Africa
15 Sep 2020

Saving the Critically Endangered Liben Lark in Ethiopia

There are thought to be fewer than 250 Liben Larks left © Nikk Borrow
There are thought to be fewer than 250 Liben Larks left © Nikk Borrow
By Lewis Kihumba

Forming part of the Ethiopian Highlands in Southern Ethiopia is the Liben Plain, an Important Bird and Biodiversity Area. These plains hold one of only two known populations of the Critically Endangered Liben Lark Heteromirafra archeri, one of the oldest species of lark in the world, with only 50 to 100 individuals surviving today. Over the years, the Liben Plain has seen numerous human pressures. Population growth, overgrazing, in addition to drought and soil erosion among others, has meant that only  a small fraction of the grasslands remain,  much of it degraded. In turn, this has led to the fragmentation of the Liben Lark’s habitat, splitting populations from each other and putting additional pressure on this bird.

In 2015, Birdlife International, RSPB, Ethiopia Wildlife and Natural History Society (BirdLife Partner) and SOS Sahel Ethiopia, embarked on a three year project to save the Liben Lark. The Darwin funded project helped local communities create four communally managed grasslands reserves known as kallos across the plain. The kallos managed by local pastoralists’ communities, would serve as fodder for livestock during the dry season. Most importantly, the kallos would provide suitable breeding and foraging for the lark during the two wet seasons locally known as Ganna and Hagaya.

Kallos © — 2019 — Simon Wotton. All rights reserved. Licensed to the European Union under conditions

In addition to supporting the pastoralism activities, the project was also designed to help vulnerable households to diversify their livelihoods from extensive pastoralism and therefore reduce their needs and pressure on grasslands. A savings and credit co-operative was formed with four village level Community Based Organizations (CBOs). Currently, the co-operative has over 100 members and training is being provided.

The project had mixed results at the start. Between 2015 and 2017, severe drought in southern Ethiopia coupled with political instability negatively impacted the kallos. In 2018, when the project was due to come to an end, the reserves experienced an upturn following good rains in the region. A field trip undertaken by the project partners in the same year, found out that although the kallos were full of lush grass, the number of Liben Lark territories were fewer than envisaged.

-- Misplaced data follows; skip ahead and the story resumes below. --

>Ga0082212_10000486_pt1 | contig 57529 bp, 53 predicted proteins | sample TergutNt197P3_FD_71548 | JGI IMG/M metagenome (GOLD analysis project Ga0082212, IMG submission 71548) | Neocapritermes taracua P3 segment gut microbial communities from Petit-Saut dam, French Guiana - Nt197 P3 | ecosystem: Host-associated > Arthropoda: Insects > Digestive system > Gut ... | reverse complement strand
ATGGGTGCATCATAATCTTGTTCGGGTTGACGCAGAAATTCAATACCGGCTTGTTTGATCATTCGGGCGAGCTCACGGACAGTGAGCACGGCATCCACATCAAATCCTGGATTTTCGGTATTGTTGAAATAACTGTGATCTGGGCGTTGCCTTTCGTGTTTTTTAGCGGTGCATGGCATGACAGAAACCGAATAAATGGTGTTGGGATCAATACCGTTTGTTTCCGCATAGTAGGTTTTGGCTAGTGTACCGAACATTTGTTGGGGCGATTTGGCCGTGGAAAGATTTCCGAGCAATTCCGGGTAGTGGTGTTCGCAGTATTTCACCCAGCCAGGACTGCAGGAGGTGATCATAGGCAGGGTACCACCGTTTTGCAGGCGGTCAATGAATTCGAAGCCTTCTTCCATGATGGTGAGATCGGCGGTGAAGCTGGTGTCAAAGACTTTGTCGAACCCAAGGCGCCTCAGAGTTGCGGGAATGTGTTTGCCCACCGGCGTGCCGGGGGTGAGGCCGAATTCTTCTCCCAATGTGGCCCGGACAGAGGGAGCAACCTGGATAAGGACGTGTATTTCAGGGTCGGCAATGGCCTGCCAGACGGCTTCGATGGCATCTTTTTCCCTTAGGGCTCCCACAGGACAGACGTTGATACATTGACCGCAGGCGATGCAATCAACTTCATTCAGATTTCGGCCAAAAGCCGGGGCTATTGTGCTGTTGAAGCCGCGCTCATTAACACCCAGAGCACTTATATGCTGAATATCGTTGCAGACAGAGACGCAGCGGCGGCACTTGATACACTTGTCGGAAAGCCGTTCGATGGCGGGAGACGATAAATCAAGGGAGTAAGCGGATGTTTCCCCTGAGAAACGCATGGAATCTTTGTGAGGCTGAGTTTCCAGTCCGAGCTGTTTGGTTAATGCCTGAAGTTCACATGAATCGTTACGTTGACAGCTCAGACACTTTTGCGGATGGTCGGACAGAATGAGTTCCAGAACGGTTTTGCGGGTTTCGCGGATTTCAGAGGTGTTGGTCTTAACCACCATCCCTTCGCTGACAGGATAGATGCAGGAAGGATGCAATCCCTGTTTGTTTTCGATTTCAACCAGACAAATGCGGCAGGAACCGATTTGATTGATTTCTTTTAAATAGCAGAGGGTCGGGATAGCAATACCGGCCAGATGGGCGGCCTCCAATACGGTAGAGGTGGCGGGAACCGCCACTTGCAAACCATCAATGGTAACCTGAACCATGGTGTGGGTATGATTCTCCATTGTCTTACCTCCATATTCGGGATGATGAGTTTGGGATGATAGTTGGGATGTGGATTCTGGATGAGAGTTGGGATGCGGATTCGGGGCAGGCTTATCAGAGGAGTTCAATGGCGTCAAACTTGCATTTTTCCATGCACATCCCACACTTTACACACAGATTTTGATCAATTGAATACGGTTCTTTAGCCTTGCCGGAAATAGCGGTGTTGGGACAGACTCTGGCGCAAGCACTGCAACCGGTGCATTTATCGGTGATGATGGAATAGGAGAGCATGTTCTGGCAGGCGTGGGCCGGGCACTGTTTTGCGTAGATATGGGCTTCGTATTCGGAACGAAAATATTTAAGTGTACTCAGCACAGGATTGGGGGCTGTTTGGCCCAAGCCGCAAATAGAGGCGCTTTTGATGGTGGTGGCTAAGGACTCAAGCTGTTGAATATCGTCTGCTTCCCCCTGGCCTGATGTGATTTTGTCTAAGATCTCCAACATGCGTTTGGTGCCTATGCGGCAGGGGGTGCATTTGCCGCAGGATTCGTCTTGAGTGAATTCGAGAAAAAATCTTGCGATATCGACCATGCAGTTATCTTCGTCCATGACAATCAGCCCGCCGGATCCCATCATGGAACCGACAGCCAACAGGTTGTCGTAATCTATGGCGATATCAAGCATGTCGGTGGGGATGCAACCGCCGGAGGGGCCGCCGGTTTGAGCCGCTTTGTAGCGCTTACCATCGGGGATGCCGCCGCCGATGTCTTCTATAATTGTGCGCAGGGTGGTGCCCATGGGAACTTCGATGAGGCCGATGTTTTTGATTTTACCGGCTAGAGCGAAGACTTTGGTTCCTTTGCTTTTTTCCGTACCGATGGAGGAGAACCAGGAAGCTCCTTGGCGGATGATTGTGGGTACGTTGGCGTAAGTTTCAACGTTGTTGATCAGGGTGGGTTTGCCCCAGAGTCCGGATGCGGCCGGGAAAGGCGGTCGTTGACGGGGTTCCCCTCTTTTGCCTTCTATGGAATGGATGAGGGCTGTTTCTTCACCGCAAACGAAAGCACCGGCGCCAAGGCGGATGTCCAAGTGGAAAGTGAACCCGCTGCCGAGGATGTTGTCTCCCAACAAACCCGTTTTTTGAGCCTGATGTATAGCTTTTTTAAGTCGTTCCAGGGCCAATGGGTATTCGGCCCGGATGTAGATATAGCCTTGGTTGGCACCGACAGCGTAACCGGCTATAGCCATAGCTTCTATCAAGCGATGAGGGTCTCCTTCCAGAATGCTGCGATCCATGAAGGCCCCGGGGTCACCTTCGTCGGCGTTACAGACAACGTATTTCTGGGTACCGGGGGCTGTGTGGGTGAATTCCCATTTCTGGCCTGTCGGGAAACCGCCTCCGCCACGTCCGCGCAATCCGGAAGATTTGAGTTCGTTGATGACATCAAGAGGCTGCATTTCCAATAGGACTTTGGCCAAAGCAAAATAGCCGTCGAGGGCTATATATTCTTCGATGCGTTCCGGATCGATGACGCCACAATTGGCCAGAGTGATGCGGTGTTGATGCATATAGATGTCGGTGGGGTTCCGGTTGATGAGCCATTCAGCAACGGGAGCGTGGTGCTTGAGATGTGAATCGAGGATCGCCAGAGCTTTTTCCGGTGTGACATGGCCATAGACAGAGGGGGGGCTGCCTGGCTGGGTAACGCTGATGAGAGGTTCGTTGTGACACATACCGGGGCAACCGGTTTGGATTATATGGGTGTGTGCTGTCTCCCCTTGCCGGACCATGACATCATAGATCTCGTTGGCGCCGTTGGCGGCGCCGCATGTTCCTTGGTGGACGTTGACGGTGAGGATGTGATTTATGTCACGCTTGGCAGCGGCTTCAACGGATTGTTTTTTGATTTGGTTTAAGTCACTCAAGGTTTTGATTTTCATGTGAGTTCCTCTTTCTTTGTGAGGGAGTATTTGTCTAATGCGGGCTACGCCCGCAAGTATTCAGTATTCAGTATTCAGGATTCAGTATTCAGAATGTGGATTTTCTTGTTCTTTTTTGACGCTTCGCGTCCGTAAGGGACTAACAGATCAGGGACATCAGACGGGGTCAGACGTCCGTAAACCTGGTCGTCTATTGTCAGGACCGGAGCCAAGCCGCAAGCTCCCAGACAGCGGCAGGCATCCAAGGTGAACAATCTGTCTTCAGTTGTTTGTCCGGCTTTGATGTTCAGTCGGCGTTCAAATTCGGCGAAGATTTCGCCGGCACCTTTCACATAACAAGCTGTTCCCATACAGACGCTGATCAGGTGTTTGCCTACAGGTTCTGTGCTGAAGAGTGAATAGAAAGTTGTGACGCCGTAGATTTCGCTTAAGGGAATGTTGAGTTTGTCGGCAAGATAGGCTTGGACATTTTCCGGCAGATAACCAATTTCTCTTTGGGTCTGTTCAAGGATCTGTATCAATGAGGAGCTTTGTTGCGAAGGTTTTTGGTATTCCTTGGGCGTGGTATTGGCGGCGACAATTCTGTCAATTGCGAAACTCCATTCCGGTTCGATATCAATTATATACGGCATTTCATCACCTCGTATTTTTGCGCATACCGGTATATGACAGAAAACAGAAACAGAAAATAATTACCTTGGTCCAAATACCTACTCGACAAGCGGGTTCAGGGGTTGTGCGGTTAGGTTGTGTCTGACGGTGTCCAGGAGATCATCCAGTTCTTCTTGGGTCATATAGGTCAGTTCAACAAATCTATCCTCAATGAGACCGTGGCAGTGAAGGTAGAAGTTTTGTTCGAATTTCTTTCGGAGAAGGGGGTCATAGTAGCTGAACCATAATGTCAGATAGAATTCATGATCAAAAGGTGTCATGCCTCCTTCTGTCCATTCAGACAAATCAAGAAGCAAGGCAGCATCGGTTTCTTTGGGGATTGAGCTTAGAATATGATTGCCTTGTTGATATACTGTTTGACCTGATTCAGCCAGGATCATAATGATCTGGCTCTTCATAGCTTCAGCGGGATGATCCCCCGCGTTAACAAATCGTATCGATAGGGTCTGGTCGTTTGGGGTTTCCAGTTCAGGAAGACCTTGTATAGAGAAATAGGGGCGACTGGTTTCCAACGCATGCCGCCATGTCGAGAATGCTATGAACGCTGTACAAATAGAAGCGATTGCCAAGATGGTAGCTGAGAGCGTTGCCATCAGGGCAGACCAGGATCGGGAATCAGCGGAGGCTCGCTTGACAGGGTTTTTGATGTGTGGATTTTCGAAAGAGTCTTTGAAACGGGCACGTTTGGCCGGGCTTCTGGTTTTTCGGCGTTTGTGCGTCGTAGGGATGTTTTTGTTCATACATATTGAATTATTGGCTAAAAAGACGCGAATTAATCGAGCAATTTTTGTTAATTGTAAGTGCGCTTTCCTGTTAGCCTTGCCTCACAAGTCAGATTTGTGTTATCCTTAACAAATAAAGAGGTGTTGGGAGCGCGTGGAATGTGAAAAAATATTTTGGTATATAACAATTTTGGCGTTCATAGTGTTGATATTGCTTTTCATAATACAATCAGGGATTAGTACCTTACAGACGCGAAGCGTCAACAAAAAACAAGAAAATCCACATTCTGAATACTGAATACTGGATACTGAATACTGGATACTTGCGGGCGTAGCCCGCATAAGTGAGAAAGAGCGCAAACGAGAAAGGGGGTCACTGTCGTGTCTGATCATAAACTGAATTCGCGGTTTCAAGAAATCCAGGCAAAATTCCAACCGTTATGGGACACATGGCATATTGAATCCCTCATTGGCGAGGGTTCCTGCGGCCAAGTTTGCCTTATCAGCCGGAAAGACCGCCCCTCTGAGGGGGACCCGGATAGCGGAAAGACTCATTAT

There’s still hope though. The birds could have been wiped out due to the drought, but have held on. In 2019, a second survey yielded positive results and found that the number of Liben Larks had increased from 11 to 21 territories, although in a declining range on the plain. The kallos have also been instrumental in supporting local pastoralists, providing  70% of fodder during the drought period to more than 900 households. After the good weather in 2018, two of the existing kallo were extended. “We got relatively good season for grasses and we recommend that kallo maintenance and new kallo establishments continue”, said one community elder.

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Pastoralists village © — 2018 — Simon Wotton. All rights reserved. Licensed to the European Union under conditions

Thankfully, the project has  continued  beyond 2019 with emergency response funding from RSPB and a grant from the IUCN Save Our Species, co-funded by the European Union. This means that maintenance of  these vital kallos protecting  both  bird and livelihoods, can continue. While sustainable land management of the Liben Plains has been initiated, focus is now on long term solutions which will build on these conservation efforts to halt degradation of the Liben Plain and thus save mainland Africa’s first bird threatened with extinction.


This publication was produced with the financial support of the European Union through IUCN Save Our Species. Its contents are the sole responsibility of BirdLife International, RSPB, Ethiopian Wildlife and Natural History Society and SOS Sahel, and do not necessarily reflect the views of IUCN or the European Union.